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U.S. Scales Back Passport Standards

New York, Jun 14, 2005

According to a report from the Associated Press, the Department of Homeland Security (DHS) has opted to scale back its biometric passport standards, which required documents to contain digital photographs and other biometric identifiers by October and an embedded identification chip by a later date. New standards from DHS will align passport requirements with similar international biometric guidelines already in place and ease entry of foreign travelers from allied nations that do not have a visa. The statement to the AP was made by an anonymous DHS official; the new standards have not yet been officially announced.

The United States Visitor and Immigrant Status Indicator Technology (US-VISIT) program dictated the requirements for most foreign visitors with non-immigrant visas. When launched in January 2004, the new program included passport standards containing stringent biometric elements like fingerprinting or iris identification that made counterfeit of documents virtually impossible. [See related story: U.S. Implements U.S.-VISIT Program with Biometric Technology]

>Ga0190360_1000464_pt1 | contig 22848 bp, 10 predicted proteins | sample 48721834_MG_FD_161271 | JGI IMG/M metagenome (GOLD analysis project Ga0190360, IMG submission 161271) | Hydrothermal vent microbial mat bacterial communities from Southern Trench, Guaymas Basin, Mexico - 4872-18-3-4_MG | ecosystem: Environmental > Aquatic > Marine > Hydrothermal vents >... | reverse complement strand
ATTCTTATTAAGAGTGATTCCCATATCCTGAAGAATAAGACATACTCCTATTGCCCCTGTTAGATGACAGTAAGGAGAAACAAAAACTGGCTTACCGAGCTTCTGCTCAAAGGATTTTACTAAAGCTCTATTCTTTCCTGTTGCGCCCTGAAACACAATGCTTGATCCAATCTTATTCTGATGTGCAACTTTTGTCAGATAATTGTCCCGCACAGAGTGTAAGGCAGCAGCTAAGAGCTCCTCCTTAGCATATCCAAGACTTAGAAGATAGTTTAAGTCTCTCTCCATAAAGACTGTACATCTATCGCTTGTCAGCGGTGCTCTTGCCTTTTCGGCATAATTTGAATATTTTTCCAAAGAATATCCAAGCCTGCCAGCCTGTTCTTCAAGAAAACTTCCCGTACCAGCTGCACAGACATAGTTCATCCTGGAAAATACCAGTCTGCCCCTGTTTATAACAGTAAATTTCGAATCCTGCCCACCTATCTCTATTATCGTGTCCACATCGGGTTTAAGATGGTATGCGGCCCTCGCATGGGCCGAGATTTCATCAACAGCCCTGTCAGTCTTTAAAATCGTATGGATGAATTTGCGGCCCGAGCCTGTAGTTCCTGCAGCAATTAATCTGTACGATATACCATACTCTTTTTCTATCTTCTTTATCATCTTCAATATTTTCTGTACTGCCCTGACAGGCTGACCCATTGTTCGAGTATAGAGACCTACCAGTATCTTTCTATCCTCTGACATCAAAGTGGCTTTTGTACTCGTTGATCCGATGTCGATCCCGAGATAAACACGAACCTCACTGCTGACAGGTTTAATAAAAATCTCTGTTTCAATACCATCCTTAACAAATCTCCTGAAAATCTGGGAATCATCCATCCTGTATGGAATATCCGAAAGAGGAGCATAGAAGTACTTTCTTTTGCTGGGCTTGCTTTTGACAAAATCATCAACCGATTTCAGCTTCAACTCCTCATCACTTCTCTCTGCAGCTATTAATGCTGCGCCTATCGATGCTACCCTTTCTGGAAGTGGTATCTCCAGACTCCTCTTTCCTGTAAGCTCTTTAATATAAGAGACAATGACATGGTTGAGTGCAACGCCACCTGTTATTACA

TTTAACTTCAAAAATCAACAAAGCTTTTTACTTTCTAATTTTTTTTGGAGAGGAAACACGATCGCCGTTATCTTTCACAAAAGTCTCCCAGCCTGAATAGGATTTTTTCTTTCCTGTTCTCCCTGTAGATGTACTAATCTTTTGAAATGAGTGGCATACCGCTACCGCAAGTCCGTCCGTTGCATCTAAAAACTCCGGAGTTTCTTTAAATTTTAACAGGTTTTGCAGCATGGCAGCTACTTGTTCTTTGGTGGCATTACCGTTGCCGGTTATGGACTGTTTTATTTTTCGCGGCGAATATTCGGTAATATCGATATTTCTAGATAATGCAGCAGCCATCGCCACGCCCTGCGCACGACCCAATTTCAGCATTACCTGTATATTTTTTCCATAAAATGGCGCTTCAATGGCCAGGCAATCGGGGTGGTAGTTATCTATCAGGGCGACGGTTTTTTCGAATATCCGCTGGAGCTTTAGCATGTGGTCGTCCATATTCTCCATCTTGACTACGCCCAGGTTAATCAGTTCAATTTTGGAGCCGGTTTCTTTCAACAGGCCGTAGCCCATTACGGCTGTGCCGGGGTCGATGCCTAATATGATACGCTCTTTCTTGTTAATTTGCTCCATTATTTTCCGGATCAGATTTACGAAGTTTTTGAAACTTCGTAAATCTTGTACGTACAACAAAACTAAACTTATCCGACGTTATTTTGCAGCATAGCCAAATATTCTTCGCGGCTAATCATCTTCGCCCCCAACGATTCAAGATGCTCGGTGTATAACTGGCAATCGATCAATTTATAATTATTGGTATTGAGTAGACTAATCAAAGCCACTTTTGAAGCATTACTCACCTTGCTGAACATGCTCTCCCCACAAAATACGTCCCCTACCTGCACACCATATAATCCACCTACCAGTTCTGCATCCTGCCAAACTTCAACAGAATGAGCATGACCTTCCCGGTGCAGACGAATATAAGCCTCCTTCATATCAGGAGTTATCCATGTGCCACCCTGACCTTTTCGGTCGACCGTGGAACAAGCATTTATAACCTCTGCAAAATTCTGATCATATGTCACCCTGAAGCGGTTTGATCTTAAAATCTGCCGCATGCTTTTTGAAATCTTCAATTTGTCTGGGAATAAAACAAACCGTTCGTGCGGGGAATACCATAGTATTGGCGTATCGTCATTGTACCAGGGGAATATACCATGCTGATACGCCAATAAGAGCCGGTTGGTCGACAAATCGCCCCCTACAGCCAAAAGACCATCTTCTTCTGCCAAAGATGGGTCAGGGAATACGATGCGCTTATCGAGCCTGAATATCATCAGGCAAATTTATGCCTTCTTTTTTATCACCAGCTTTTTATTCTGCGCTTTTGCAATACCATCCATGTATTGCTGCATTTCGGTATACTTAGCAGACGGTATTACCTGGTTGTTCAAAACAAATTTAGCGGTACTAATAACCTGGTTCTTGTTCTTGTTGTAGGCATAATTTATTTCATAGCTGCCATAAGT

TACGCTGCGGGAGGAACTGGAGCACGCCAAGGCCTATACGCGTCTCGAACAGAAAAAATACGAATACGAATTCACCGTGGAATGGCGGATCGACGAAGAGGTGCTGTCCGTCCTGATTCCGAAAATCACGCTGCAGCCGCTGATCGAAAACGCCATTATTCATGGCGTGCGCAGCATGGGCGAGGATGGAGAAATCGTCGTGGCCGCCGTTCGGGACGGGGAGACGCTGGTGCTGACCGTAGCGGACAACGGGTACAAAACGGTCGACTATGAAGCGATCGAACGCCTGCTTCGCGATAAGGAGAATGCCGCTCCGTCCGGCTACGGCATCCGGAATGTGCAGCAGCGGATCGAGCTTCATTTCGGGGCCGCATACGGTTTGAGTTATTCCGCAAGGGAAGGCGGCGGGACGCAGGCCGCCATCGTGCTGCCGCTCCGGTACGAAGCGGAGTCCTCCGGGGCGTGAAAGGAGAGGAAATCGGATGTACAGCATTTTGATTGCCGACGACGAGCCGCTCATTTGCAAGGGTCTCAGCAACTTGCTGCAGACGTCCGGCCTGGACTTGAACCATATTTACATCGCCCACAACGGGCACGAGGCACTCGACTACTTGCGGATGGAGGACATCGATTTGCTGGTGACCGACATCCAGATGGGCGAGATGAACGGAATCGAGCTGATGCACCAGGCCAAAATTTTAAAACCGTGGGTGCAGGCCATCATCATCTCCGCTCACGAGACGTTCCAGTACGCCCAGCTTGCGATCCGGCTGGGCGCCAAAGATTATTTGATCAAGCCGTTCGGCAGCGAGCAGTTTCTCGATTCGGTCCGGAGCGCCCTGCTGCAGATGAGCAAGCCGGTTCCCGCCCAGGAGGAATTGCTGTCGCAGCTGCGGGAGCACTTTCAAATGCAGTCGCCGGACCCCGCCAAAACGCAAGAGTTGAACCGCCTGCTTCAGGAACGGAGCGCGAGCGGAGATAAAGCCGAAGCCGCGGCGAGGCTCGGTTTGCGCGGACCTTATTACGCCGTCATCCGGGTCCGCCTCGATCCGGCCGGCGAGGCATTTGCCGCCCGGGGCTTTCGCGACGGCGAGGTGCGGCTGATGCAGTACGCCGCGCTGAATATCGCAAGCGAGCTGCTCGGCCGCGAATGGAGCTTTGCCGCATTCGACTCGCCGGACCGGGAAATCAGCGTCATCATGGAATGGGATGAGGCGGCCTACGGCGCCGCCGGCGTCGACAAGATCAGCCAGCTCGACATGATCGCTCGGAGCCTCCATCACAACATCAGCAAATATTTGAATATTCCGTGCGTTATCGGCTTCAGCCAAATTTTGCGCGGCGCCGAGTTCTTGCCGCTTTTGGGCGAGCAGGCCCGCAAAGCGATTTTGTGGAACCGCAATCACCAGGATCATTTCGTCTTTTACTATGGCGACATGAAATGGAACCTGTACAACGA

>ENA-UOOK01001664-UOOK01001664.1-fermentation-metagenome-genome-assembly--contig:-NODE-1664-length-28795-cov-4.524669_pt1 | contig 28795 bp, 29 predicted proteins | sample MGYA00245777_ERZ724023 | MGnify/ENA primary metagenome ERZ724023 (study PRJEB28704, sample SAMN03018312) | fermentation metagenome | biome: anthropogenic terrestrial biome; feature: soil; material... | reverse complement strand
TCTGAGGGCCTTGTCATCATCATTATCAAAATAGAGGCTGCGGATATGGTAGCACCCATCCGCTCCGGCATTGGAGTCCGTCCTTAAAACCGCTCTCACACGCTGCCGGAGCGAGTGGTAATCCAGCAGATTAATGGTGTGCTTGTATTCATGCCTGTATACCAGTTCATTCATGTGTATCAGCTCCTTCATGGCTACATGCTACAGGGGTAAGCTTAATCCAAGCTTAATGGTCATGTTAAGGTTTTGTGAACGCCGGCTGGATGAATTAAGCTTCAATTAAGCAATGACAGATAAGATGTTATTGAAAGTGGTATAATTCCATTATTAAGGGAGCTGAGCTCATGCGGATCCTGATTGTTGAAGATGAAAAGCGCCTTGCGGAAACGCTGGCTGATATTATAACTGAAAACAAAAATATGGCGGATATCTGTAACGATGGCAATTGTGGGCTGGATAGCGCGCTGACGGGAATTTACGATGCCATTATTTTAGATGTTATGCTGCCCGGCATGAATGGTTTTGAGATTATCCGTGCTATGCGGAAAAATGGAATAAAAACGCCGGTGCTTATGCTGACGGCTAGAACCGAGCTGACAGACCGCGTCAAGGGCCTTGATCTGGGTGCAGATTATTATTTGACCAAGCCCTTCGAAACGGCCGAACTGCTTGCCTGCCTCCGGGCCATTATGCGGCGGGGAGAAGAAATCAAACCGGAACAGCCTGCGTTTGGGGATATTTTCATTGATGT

An October 2004 deadline required machine-readable documents that used biometrics to be issued by nations in the Visa Waiver Program that complied with biometric guidelines set in 2003 by the International Civil Aviation Organization, an arm of the United Nations. However, many of these countries failed to meet the deadline, and the U.S. has decided to modify the requirements.

"Right now, in many ways we are using the most primitive kind of screening — meaning we screen for names that match lists of terrorists and criminals," said Homeland Security Secretary Michael Chertoff during a May visit to Brussels. "And of course, names are not the best way to identify people. They're certainly not as good as biometrics."

The State Department has expanded the hours of its National Passport Information Center to answer questions about passport applications up to 17 hours each day. The center can be reached by calling 1-877-487-2778.

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